Nick Clegg becomes his deputy in a power-sharing deal
LONDON: Britain's first post-war coalition government, with Conservative leader David Cameron as Prime Minister and his Liberal Democrat counterpart Nick Clegg as Deputy Prime Minister, took office on Wednesday, promising to give the country a “historic new direction” as the sun set on the 13-year Labour rule with Gordon Brown's dramatic resignation on Tuesday.
There was relief in the markets that the political uncertainty, caused by an indecisive verdict in last week's general election, had finally ended.
William Hague, a right-wing Conservative with a hard line on Europe, is the new Foreign Secretary; George Osborne, a close ally of Mr. Cameron, the Chancellor of the Exchequer; and Liberal Democrat Vince Cable, who famously predicted the banking crisis, the Business Secretary.
Mr. Cable is among the five Lib Dem figures who have been given Cabinet posts, causing heartburn among the Conservatives.
The only female member of the Cabinet is Theresa May, a former Conservative party chairperson, who has been appointed Home Secretary.
At 43, Mr. Cameron is the youngest Prime Minister since 1812. His elitist background — having been the son of a stockbroker and educated at Eton and Oxford University — was sought to be made into an election issue by the Labour Party, which argued that he was not in touch with the ordinary people.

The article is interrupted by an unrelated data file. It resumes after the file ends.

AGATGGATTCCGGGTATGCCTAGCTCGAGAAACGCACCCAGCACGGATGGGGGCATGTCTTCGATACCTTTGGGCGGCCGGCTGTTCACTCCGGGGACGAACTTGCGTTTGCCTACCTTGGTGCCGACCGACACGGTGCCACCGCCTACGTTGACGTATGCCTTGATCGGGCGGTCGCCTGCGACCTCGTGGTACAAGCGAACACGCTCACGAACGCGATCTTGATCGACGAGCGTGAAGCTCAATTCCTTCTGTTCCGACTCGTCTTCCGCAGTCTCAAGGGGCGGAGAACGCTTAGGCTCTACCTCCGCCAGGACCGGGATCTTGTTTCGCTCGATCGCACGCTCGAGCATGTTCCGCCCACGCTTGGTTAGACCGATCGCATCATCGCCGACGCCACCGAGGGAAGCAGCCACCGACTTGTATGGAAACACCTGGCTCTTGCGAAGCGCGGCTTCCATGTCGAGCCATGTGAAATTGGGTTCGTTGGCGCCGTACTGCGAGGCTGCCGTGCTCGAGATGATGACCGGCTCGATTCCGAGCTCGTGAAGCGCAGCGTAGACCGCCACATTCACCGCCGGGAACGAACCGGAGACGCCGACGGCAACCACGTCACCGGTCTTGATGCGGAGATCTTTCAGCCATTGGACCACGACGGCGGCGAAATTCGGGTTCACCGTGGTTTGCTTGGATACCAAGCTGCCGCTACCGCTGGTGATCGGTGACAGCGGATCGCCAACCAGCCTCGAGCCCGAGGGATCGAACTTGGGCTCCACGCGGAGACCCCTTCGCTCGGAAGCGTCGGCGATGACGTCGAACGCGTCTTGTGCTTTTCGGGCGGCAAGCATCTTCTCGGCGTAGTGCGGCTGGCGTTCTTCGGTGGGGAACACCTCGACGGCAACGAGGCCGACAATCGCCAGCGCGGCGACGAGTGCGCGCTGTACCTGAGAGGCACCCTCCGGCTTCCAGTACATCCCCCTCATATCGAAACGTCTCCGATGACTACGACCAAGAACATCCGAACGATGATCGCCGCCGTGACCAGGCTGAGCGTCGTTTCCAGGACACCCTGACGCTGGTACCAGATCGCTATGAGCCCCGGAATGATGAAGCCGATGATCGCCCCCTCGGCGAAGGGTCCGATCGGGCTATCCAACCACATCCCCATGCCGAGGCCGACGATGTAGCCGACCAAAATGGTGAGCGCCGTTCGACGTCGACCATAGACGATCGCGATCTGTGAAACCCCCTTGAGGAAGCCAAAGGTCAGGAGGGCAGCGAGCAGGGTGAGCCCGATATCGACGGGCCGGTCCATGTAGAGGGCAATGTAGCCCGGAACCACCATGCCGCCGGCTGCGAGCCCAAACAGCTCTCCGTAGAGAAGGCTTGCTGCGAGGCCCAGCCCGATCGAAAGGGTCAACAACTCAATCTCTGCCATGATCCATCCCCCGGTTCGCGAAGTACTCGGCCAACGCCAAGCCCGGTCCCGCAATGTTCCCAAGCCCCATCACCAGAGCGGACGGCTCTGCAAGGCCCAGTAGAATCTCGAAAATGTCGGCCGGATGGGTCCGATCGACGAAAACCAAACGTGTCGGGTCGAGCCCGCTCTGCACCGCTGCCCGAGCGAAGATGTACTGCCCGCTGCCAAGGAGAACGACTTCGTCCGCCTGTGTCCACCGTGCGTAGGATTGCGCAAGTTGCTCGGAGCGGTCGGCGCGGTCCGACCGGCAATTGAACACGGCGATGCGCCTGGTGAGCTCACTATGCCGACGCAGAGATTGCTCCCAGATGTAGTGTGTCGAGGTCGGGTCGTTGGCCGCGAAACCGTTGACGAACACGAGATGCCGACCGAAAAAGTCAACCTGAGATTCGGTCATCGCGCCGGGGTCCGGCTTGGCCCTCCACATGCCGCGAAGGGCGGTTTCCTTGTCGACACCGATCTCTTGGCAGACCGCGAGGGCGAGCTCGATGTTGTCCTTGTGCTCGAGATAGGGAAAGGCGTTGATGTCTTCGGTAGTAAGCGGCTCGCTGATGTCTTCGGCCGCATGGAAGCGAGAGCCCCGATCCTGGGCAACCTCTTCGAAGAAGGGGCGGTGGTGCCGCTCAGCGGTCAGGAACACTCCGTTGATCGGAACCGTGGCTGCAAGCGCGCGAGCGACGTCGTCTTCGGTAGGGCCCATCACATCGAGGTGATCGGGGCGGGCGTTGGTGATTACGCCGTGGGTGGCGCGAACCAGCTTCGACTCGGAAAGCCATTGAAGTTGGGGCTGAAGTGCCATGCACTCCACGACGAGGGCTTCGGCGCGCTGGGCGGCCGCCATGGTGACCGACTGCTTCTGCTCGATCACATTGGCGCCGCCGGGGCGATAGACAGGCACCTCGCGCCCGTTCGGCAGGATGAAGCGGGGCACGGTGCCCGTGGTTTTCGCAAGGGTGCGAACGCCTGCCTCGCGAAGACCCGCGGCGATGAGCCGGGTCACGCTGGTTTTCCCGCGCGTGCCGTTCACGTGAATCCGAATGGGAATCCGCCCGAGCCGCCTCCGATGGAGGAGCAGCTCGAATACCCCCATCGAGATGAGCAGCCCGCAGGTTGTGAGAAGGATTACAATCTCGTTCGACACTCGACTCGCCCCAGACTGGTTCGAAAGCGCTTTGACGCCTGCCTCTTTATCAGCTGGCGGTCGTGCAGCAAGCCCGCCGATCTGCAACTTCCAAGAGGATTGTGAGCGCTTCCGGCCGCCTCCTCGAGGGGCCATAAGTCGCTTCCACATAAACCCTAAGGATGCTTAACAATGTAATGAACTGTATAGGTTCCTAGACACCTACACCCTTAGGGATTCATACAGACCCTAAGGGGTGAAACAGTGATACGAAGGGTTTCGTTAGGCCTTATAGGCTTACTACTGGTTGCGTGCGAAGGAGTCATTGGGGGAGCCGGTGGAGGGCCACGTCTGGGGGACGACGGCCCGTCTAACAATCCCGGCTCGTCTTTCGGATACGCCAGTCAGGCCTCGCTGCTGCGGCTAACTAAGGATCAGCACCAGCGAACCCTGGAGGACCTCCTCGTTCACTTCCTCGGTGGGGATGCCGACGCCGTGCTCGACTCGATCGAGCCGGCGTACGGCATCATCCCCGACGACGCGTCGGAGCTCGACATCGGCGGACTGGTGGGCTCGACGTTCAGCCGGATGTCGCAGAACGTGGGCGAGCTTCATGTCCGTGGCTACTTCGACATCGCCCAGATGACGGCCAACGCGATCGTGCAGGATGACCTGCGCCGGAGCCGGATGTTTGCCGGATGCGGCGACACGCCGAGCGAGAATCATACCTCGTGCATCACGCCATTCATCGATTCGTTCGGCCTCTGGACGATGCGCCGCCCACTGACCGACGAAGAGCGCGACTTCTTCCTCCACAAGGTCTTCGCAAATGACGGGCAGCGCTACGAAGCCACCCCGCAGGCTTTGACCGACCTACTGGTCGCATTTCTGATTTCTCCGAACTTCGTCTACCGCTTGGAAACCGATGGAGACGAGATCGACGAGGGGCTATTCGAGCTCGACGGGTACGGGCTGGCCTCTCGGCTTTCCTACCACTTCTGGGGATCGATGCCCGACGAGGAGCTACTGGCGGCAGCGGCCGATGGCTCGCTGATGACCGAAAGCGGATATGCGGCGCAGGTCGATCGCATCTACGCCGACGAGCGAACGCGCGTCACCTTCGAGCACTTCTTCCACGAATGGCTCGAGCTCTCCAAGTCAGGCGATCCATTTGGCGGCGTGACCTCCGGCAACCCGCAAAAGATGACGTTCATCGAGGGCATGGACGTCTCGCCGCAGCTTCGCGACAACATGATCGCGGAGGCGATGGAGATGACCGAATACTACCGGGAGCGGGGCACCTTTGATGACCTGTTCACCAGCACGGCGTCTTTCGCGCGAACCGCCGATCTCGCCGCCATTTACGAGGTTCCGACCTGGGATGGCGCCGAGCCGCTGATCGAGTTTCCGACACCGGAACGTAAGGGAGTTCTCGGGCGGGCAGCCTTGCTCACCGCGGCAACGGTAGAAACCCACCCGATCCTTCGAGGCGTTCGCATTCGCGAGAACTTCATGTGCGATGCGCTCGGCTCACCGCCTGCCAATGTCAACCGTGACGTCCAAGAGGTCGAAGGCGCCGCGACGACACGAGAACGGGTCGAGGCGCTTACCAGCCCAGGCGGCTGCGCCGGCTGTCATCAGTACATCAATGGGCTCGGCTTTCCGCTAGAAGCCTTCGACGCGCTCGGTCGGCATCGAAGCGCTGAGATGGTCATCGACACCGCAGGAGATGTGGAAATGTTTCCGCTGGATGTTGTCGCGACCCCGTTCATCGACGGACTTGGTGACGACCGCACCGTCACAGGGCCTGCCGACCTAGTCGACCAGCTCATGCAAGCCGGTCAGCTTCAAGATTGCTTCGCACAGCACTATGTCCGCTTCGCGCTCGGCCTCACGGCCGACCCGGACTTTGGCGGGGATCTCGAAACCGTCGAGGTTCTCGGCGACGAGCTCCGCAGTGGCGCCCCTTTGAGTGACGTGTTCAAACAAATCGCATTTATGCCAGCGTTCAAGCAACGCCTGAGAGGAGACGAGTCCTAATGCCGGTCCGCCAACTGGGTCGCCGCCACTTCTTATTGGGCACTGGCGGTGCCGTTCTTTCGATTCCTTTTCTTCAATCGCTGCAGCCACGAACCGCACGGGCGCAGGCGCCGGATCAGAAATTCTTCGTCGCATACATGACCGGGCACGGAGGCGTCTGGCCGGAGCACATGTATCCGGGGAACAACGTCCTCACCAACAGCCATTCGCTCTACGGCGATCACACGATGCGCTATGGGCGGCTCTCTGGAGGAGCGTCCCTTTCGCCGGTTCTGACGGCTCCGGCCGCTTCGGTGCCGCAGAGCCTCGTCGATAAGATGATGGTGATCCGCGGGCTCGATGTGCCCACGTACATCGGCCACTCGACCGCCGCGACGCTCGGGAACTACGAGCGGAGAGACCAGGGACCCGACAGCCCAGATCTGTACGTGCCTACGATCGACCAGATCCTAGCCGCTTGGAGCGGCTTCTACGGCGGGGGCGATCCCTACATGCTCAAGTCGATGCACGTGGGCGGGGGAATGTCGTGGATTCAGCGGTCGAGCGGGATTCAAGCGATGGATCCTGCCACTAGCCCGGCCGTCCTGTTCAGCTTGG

Like him, Mr. Clegg, also 43, has a whiff of class baggage. Son of a banker with an aristocratic Russian-German lineage, he was privately educated and then he went to Cambridge. Mr. Clegg, seen on the right of his party, was under pressure from his left-wing colleagues to form a “progressive” alliance with the Labour. But the talks collapsed in the face of opposition from those in the Labour. Calling each other by their first names, Mr. Cameron and Mr. Clegg pledged to usher in “new politics.” “We have a shared agenda and a shared resolve,” Mr. Cameron said. Both parties compromised on their election promises to make the deal possible, with the Conservatives dropping their proposal to raise the threshold of inheritance tax that would have helped mostly wealthy families and agreeing to a referendum on voting reforms — a key Lib Dem demand. Mr. Cameron also agreed to a fixed five-year term for the coalition to allay Lib Dem fears over its stability.
The Lib Dems, on their part, abandoned their plans for amnesty to illegal immigrants and a “mansion tax” on large property.